The decades ahead will produce an inevitable demographic: enormous numbers of mentally and physically frail older people. Some will stay at home with families, but many will require the help and assistance generally associated with assisted living or skilled nursing care.
What if there were a housing environment providing peripatetic homecare support at the margin of need? Might it be possible for services to escalate as they were needed, and be delivered in a 700- to 1,000-square-foot apartment or condominium designed to meet the most up-to-date universal design standards—in short, a home where you could gracefully and independently age in place?
The good news is yes, it is possible. The not-so-good news is that so far, the model has been incubated only in the Netherlands.
Introducing Apartments for Life
Rundgraafpark exterior. Built in 2006, Rundgraafpark in Veldhoven, Netherlands, is an atrium-style Apartments for Life building that includes 40 condos and 113 units or rental housing, daycare for 20 community residents and three small group clusters for people with dementia.
Rundgraafpark interior atrium. Rundgraafpark's rental housing is formed on two sides of an atrium. The roof opens automatically, with ventilators that maintain a comfortable temperature in the summer.
Holland’s Apartments for Life (A4L) movement has existed for nearly two decades, with the first A4L project, the Humanitas Bergweg development, situated in downtown Rotterdam. Individuals who range in age and competency from completely independent to extremely dependent may age in place there, in their own dwelling unit, until death.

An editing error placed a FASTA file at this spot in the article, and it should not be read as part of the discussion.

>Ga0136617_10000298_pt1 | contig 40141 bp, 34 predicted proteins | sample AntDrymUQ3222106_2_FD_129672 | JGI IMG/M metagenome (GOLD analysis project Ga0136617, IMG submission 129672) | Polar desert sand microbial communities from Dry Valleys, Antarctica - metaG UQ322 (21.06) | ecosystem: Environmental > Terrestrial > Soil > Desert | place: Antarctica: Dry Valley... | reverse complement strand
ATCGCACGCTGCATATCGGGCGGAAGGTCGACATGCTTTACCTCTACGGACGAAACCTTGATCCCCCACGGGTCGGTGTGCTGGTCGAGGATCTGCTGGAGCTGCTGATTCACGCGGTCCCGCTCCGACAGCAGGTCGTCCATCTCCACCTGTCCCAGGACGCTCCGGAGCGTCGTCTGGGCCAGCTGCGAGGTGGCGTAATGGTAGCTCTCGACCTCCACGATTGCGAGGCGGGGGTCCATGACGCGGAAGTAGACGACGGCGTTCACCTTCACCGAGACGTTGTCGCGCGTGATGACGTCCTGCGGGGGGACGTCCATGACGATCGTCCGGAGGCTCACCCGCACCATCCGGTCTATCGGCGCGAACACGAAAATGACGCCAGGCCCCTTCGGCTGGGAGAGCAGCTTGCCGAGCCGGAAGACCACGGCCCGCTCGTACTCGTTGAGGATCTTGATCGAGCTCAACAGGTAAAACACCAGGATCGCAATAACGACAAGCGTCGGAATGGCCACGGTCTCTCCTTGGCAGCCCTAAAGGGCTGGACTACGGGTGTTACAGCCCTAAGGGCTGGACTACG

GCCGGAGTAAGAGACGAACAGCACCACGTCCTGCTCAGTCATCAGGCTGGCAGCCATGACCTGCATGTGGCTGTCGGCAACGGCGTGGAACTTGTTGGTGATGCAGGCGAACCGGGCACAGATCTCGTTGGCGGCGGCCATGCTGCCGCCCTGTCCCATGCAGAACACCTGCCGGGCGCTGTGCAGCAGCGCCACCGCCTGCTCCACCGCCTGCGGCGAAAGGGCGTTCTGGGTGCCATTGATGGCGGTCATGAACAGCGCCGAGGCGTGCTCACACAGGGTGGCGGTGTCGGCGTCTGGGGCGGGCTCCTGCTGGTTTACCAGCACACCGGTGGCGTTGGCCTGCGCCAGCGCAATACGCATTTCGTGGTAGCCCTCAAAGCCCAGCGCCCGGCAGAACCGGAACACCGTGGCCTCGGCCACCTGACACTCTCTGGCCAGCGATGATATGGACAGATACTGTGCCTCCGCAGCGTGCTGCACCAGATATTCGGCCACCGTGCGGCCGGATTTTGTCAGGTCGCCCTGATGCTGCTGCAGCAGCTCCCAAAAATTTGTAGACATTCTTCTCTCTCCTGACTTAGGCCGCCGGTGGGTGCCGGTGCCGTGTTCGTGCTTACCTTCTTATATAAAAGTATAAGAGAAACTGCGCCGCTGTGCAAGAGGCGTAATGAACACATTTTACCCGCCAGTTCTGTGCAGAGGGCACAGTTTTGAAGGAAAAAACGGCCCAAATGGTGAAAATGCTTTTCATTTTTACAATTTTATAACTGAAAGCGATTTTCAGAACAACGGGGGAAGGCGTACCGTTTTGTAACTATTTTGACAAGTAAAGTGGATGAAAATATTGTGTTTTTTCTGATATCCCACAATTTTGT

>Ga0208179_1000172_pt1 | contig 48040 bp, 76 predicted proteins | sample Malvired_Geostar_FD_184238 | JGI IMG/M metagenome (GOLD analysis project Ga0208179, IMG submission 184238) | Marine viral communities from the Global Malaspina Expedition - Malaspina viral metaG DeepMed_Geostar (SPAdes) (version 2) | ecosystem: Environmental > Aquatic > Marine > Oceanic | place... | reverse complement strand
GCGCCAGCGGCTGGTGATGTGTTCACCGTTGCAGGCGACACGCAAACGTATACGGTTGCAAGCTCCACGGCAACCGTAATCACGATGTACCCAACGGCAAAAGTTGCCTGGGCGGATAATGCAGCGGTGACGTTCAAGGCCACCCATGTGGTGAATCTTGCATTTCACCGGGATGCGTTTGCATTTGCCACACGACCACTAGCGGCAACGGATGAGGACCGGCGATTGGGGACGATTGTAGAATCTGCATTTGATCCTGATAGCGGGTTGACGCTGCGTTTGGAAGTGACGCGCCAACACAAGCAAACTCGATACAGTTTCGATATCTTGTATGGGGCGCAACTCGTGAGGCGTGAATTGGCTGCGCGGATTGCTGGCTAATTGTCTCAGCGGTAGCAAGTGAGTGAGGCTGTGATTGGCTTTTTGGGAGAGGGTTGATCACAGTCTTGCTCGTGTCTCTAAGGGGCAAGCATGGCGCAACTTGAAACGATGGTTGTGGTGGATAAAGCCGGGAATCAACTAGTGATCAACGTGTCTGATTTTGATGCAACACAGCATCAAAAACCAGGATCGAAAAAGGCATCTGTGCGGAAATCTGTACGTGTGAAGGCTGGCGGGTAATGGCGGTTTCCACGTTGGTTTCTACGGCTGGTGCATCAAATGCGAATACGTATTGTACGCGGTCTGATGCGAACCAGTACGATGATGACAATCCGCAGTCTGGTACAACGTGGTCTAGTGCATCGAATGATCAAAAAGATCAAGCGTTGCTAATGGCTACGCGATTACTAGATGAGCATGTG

Homecare workers provide scheduled help and assistance—once a day for more independent residents, or four to eight times in 24 hours for frailer residents. Unlike continuing care retirement communities (CCRC) here, which also provide a continuum of care, residents in A4L settings remain in the same unit and services are increased based on need. Some A4L buildings have a robust discretionary meals program, while others provide qualified individuals with prepackaged meals via a government assistance program.
This housing type satisfies the desire older frail people might have to age in place, even to the end of life. It also makes it possible for couples to share a dwelling unit longer and for residents with dementia to transition to a separate shared unit in the building when that becomes necessary. These homecare-based service models create a more private, choice-rich setting, while using care personnel more effectively: this building-service hybrid can offer a better quality of life with a cheaper price tag—a combination that is hard to top.
The A4L Package
The A4L dwelling units average 800 square feet, are constructed to a universal design standard and typically contain a full kitchen and a fully accessible bathroom. Buildings tend to be larger than the typical 40- to 60-unit assisted living building: most are mid-rise structures with 150 to 200 units. Many buildings have atrium-type designs that let in sunlight between rows of units, support abundant plant life and offer attractive areas for sitting, eating or socializing.
The A4L buildings typically house first-floor common spaces that are open to neighborhood residents and those living in the housing above. These common areas include activity spaces, but also might have room for physical therapy as well as neighborhood-friendly services like a restaurant, coffee bar and beauty shop. The buildings’ units are primarily rentals but, increasingly, are mixed with condominium-style choices. In the Dutch system, units can either be sold, rented at market rate or qualified for at below-market rate.